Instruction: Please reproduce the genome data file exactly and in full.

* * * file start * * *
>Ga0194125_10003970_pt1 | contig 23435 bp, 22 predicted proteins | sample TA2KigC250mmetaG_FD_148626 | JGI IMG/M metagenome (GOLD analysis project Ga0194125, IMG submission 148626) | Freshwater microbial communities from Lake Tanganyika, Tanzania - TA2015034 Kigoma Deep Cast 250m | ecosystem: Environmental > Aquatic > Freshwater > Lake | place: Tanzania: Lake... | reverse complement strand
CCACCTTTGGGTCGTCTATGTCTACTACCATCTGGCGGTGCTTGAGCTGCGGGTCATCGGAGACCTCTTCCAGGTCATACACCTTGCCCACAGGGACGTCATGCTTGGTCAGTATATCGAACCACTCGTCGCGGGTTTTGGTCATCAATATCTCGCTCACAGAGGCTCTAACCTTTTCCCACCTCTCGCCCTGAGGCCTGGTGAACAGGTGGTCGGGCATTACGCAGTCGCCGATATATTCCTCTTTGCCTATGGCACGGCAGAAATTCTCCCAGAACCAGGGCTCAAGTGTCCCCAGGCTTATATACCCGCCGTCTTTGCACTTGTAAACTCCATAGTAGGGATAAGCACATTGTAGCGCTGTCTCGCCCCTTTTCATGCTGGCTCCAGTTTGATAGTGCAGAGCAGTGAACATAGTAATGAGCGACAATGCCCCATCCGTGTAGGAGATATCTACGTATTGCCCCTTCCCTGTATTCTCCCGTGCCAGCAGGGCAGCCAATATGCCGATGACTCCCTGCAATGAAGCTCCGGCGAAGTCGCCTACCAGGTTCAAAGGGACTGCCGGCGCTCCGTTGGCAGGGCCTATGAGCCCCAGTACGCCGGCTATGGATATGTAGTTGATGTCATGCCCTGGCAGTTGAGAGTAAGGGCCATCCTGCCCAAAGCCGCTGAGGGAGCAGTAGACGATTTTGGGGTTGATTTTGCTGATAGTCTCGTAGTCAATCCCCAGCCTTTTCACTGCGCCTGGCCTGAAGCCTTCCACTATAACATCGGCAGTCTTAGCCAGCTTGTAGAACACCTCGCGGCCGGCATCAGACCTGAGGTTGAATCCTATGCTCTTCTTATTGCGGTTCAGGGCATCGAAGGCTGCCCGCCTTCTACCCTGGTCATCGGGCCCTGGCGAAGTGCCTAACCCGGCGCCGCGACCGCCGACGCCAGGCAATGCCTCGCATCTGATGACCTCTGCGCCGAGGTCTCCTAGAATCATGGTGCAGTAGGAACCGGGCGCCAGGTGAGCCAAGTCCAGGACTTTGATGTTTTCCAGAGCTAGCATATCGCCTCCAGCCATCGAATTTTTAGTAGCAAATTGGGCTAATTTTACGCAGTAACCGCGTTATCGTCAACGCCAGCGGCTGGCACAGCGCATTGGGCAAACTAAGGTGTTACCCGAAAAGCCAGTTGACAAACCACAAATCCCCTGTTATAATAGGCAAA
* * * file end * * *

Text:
>Ga0194125_10003970_pt1 | contig 23435 bp, 22 predicted proteins | sample TA2KigC250mmetaG_FD_148626 | JGI IMG/M metagenome (GOLD analysis project Ga0194125, IMG submission 148626) | Freshwater microbial communities from Lake Tanganyika, Tanzania - TA2015034 Kigoma Deep Cast 250m | ecosystem: Environmental > Aquatic > Freshwater > Lake | place: Tanzania: Lake... | reverse complement strand
CCACCTTTGGGTCGTCTATGTCTACTACCATCTGGCGGTGCTTGAGCTGCGGGTCATCGGAGACCTCTTCCAGGTCATACACCTTGCCCACAGGGACGTCATGCTTGGTCAGTATATCGAACCACTCGTCGCGGGTTTTGGTCATCAATATCTCGCTCACAGAGGCTCTAACCTTTTCCCACCTCTCGCCCTGAGGCCTGGTGAACAGGTGGTCGGGCATTACGCAGTCGCCGATATATTCCTCTTTGCCTATGGCACGGCAGAAATTCTCCCAGAACCAGGGCTCAAGTGTCCCCAGGCTTATATACCCGCCGTCTTTGCACTTGTAAACTCCATAGTAGGGATAAGCACATTGTAGCGCTGTCTCGCCCCTTTTCATGCTGGCTCCAGTTTGATAGTGCAGAGCAGTGAACATAGTAATGAGCGACAATGCCCCATCCGTGTAGGAGATATCTACGTATTGCCCCTTCCCTGTATTCTCCCGTGCCAGCAGGGCAGCCAATATGCCGATGACTCCCTGCAATGAAGCTCCGGCGAAGTCGCCTACCAGGTTCAAAGGGACTGCCGGCGCTCCGTTGGCAGGGCCTATGAGCCCCAGTACGCCGGCTATGGATATGTAGTTGATGTCATGCCCTGGCAGTTGAGAGTAAGGGCCATCCTGCCCAAAGCCGCTGAGGGAGCAGTAGACGATTTTGGGGTTGATTTTGCTGATAGTCTCGTAGTCAATCCCCAGCCTTTTCACTGCGCCTGGCCTGAAGCCTTCCACTATAACATCGGCAGTCTTAGCCAGCTTGTAGAACACCTCGCGGCCGGCATCAGACCTGAGGTTGAATCCTATGCTCTTCTTATTGCGGTTCAGGGCATCGAAGGCTGCCCGCCTTCTACCCTGGTCATCGGGCCCTGGCGAAGTGCCTAACCCGGCGCCGCGACCGCCGACGCCAGGCAATGCCTCGCATCTGATGACCTCTGCGCCGAGGTCTCCTAGAATCATGGTGCAGTAGGAACCGGGCGCCAGGTGAGCCAAGTCCAGGACTTTGATGTTTTCCAGAGCTAGCATATCGCCTCCAGCCATCGAATTTTTAGTAGCAAATTGGGCTAATTTTACGCAGTAACCGCGTTATCGTCAACGCCAGCGGCTGGCACAGCGCATTGGGCAAACTAAGGTGTTACCCGAAAAGCCAGTTGACAAACCACAAATCCCCTGTTATAATAGGCAAA